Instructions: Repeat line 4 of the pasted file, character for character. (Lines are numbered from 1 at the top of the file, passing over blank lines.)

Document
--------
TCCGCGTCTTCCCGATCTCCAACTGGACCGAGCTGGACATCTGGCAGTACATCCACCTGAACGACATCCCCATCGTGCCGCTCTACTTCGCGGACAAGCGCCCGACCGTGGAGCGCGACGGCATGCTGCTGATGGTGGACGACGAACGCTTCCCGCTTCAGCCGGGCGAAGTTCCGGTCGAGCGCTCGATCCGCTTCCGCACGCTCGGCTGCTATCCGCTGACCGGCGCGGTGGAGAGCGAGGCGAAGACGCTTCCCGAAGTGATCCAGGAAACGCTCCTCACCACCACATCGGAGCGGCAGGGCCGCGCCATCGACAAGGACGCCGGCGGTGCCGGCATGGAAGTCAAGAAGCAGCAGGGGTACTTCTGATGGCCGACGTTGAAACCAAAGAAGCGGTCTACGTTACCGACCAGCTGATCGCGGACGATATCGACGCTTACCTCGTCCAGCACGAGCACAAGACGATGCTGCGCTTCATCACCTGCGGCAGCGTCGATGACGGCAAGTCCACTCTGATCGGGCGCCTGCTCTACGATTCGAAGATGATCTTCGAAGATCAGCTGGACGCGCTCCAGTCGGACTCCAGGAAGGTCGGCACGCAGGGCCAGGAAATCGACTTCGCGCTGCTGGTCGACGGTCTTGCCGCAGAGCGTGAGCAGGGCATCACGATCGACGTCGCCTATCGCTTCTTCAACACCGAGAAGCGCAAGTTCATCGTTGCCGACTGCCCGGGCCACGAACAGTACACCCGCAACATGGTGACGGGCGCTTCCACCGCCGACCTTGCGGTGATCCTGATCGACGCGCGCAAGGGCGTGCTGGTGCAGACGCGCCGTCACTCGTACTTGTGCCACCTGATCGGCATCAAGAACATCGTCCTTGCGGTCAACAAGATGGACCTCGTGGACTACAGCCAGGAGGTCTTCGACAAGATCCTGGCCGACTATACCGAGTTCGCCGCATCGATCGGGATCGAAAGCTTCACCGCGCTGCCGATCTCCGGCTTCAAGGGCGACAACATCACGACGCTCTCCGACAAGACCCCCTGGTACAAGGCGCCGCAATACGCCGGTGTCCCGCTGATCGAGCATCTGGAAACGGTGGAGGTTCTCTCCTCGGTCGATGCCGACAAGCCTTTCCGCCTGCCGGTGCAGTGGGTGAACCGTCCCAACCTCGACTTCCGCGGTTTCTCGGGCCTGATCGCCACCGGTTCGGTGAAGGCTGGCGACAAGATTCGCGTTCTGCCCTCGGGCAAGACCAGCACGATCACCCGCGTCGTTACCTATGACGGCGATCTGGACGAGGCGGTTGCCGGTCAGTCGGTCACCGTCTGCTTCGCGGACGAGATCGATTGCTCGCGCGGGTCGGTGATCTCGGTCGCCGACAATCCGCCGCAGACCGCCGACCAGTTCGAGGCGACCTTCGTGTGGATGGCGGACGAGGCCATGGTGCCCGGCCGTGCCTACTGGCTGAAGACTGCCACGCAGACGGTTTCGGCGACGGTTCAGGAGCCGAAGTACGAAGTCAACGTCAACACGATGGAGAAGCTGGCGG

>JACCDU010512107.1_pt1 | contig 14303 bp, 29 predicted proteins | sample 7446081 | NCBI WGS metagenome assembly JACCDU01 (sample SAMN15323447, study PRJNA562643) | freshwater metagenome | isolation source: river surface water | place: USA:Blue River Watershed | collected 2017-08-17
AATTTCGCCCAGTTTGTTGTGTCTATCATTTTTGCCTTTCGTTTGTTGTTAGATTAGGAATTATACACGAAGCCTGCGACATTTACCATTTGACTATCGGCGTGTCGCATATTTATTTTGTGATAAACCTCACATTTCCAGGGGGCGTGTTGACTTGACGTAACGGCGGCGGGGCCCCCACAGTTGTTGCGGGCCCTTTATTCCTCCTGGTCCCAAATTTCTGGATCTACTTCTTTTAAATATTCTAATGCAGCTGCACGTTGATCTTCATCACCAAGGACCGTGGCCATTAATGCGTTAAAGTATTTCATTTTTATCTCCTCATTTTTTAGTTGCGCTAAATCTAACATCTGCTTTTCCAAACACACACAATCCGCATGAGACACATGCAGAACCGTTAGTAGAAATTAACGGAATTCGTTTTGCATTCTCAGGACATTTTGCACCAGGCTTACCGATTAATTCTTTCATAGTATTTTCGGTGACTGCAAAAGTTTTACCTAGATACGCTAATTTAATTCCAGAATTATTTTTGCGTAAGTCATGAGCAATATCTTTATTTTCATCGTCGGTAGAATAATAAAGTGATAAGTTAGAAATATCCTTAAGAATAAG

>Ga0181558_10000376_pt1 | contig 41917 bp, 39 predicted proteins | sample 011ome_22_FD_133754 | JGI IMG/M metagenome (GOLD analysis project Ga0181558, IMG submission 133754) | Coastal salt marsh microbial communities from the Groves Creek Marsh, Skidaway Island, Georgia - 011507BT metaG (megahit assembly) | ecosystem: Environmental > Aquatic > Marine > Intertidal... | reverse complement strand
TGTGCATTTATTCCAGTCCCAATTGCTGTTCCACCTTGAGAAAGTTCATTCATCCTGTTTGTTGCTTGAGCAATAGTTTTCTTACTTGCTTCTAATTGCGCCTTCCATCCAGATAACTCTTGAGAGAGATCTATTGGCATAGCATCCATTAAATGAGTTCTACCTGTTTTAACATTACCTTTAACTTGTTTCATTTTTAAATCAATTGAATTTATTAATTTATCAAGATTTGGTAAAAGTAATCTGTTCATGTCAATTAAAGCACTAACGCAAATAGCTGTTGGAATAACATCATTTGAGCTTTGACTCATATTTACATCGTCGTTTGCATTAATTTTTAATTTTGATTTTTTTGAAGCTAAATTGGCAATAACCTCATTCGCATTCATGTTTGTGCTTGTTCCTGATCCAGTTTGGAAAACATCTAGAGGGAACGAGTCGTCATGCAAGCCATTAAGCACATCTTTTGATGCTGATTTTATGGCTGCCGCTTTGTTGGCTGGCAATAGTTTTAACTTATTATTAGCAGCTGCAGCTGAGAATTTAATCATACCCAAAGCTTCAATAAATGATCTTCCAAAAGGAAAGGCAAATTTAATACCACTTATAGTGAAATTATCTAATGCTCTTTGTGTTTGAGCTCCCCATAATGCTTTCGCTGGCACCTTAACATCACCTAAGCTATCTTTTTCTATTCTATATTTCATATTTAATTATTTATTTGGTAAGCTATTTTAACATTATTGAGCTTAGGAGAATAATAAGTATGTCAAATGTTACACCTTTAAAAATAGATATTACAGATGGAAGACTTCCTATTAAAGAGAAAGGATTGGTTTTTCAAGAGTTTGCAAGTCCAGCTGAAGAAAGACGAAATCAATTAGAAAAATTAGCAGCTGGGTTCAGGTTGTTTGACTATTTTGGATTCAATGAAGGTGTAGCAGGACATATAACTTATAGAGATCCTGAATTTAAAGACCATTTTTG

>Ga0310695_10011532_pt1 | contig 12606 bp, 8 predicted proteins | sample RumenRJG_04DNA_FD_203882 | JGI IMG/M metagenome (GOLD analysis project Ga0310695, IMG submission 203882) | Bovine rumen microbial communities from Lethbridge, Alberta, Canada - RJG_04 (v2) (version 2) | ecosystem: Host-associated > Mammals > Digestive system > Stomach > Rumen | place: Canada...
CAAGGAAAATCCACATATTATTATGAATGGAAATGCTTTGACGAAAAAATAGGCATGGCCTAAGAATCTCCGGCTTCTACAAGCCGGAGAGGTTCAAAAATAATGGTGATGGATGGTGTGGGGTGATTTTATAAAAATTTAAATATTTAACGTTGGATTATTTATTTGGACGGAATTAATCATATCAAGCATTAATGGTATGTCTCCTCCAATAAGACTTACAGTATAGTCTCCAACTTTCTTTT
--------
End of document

>Ga0181558_10000376_pt1 | contig 41917 bp, 39 predicted proteins | sample 011ome_22_FD_133754 | JGI IMG/M metagenome (GOLD analysis project Ga0181558, IMG submission 133754) | Coastal salt marsh microbial communities from the Groves Creek Marsh, Skidaway Island, Georgia - 011507BT metaG (megahit assembly) | ecosystem: Environmental > Aquatic > Marine > Intertidal... | reverse complement strand